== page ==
TSC IntelBrief: The U.S. Recognizes Jerusalem as Israel’s Capital
Bottom Line Up Front
• On December 6, President Trump announced that the United States was formally recognizing Jerusalem as Israel’s capital
• The U.S. is now the only major country that has made that declaration, pitting Washington against the European Union, the United Nations, and close partners such as Jordan
• President Trump did not specify ‘west Jerusalem’ in his remarks, simply saying ‘Jerusalem is the capital of Israel,’ with specific boundaries—in theory—to be worked out later.
• Iran will likely seize on this and seek to play a larger role in the conflict.
Of all the difficult issues to be resolved in the seven decades-long Israeli-Palestinian conflict, the status of Jerusalem is among the most combustible. Israel took control of east Jerusalem, along with the West Bank, Golan Heights, Gaza and the Sinai, after the 1967 war. The importance of the city to Muslims, Jews, and Christians cannot be overstated and has been a frequent source of conflict. As both Israelis and Palestinians consider Jerusalem their rightful capital, every major peace initiative has left the city’s final status open, befitting its importance and the need to not act unilaterally while negotiations are possible. While Israel formally annexed east Jerusalem, home to the city’s Palestinian community, the move was not recognized by the international community.
For decades, it has been U.S. policy, through both Republican and Democratic administrations, that Jerusalem’s final status must be resolved by an agreement worked out between Israel and the Palestinians. The lack of progress in resolving the overall conflict, and Jerusalem’s critical importance to any possible resolution, kept nearly every nation in the world from recognizing Jerusalem as Israel’s capital and locating their embassy there. On December 6, that changed, as the United States formally recognized Jerusalem as Israel’s capital, a symbolic step with major real-life consequences.
In making the announcement, President Donald Trump rightfully pointed out the lack of any recent progress in the long-running Israeli-Palestinian peace process, and called the move simply ‘a recognition of reality.’ Regardless, peace talks remain the best option to lowering tensions in a very tense and active conflict. Spikes of violence directly connected to the Israeli-Palestinian issue have been blunted, in no small measure, by the prospect of talking instead of fighting. The peace process, however flawed, provided some hope for a peaceful resolution. Now that hope, however distant, has been made even more so, by the President’s unilateral decision.
In his announcement, President Trump repeatedly stated that he still wanted peace between Israelis and Palestinians. However, a much-publicized peace effort led by his son-in-law and Senior Advisor, Jared Kushner, is still months away from disclosing details of a plan. President Trump also said he was both fulfilling a campaign promise, and simply adhering to a 1995 law that requires the U.S. to move its embassy from Tel Aviv to Jerusalem. Every president since that law was passed has signed a succession of 6-month waivers keeping the embassy in Tel Aviv, rather than make a unilateral move that could throw the region into turmoil. President Trump said of his predecessors, that ‘some say they lacked courage’ in not making the move he was making, but that the lack of progress in resolving the conflict proved his action was correct. At the end of his remarks however, President Trump signed the waiver without comment, as it will take years to build a new embassy building.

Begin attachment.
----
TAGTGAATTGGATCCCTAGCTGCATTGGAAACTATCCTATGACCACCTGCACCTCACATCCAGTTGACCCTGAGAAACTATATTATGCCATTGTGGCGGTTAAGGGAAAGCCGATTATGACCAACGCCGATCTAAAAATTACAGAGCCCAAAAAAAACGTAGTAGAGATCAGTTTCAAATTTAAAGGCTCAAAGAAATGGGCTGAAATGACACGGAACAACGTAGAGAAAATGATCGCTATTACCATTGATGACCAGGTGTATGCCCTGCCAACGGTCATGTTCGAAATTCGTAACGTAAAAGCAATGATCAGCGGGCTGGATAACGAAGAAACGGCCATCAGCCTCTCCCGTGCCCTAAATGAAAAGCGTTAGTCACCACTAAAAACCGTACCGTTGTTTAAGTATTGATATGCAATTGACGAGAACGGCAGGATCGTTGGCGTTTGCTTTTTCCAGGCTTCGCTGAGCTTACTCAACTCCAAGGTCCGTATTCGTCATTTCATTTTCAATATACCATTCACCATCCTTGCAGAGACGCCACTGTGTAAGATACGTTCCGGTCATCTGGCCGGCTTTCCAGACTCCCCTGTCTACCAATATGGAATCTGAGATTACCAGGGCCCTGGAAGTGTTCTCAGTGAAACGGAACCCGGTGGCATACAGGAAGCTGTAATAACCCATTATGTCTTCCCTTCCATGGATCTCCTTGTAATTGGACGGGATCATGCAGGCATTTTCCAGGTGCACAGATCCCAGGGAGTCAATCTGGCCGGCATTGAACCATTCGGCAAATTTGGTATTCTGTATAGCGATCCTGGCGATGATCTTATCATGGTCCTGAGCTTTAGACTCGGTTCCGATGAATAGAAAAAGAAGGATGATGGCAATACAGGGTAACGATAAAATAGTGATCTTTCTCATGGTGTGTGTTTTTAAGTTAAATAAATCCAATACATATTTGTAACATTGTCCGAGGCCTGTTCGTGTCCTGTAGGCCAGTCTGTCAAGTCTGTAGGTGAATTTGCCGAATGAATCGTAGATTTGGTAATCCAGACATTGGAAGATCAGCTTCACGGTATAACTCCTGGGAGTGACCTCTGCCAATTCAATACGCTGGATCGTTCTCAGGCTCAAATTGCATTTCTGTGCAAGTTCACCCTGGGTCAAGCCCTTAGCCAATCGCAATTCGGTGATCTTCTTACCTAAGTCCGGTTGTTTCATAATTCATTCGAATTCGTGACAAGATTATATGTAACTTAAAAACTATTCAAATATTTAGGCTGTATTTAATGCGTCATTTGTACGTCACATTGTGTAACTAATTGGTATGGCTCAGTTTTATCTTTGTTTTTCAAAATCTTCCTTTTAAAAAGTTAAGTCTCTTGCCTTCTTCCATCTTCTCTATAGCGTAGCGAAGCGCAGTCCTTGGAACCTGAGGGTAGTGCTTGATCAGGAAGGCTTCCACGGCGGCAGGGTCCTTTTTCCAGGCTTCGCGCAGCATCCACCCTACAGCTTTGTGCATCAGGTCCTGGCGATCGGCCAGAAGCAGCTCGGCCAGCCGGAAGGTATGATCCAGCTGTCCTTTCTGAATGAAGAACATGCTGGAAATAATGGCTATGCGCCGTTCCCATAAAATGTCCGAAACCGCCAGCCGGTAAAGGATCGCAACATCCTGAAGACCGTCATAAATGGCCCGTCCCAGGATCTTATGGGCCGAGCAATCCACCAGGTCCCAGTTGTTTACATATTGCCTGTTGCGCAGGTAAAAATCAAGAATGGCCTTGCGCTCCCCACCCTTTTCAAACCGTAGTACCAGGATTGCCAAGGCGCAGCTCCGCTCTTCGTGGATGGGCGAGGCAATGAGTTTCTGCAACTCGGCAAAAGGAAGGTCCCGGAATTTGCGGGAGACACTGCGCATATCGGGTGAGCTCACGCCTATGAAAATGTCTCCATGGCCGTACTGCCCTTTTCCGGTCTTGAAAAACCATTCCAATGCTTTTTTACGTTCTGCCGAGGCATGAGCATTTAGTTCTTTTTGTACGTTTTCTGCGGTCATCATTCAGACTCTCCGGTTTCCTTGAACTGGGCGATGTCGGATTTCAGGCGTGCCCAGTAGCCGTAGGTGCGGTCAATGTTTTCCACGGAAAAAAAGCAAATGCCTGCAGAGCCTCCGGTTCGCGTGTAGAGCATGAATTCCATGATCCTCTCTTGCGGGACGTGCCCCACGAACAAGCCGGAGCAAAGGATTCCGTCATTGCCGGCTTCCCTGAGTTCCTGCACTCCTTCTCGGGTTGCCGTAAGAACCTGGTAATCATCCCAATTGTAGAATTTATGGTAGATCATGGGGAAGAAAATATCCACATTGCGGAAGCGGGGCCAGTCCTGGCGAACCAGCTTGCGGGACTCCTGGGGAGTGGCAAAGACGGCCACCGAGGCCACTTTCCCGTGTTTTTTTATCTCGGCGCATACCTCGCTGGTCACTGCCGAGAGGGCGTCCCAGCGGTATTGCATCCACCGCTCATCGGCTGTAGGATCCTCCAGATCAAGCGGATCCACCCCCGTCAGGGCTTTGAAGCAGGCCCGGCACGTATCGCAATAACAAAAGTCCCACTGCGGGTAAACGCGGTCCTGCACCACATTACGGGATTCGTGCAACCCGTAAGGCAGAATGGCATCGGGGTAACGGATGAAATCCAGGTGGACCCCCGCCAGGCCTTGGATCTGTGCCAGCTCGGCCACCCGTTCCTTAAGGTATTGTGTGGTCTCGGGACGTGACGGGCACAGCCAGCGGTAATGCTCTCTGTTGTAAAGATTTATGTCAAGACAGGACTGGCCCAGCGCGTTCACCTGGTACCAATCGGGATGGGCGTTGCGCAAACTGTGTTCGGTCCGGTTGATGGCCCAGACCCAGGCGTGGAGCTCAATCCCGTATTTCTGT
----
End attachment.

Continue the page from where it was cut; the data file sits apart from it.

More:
Iran will likely seize upon the issue; while overwhelmingly Shi’a and mostly Persian, the Iranian government since the 1979 revolution has made the ‘liberation’ of Jerusalem more of a priority than many Arab nations. The Palestinian issue was a way for Iran to connect with the mostly Sunni Arab world. Its elite expeditionary al-Quds force, led by Qassim al-Sulaymani literally means ‘Jerusalem Force’. In Gaza, Hamas, might once again find itself drawn into Iran’s orbit, for material and financial support. Hamas leaders will likely see the President’s announcement both as a call to renew its armed struggle and as proof they were right all along not to trust the West when it came to final status agreements. From nearly every standpoint but domestic base politics, the unilateral decision by the President, at this particular time, is a move of no merit.
The announcement did create a rare moment of global unity. From Beijing to the Vatican, Jordan to the European Union, all declared their strong opposition to the President’s unilateral move, while Palestinian Authority President Mahmoud Abbas said the U.S. could no longer be considered a peace broker. Many world leaders had reached out to President Trump when news broke of his decision December 5, urging restraint. Federica Mogherini, the European Union’s High Representative for Foreign Affairs and Security Policy, told reporters ‘a way must be found through negotiations to resolve the status of Jerusalem as a future capital of both states’ and that any action that undermines these efforts ‘must absolutely be avoided.’
Whether the move—which is well in keeping with the Trump Administration’s dismissal of multilateral negotiations—will result in increased violence and unrest in the region and beyond is uncertain. What is certain is that the U.S. again finds itself isolated on a major issue of global importance.
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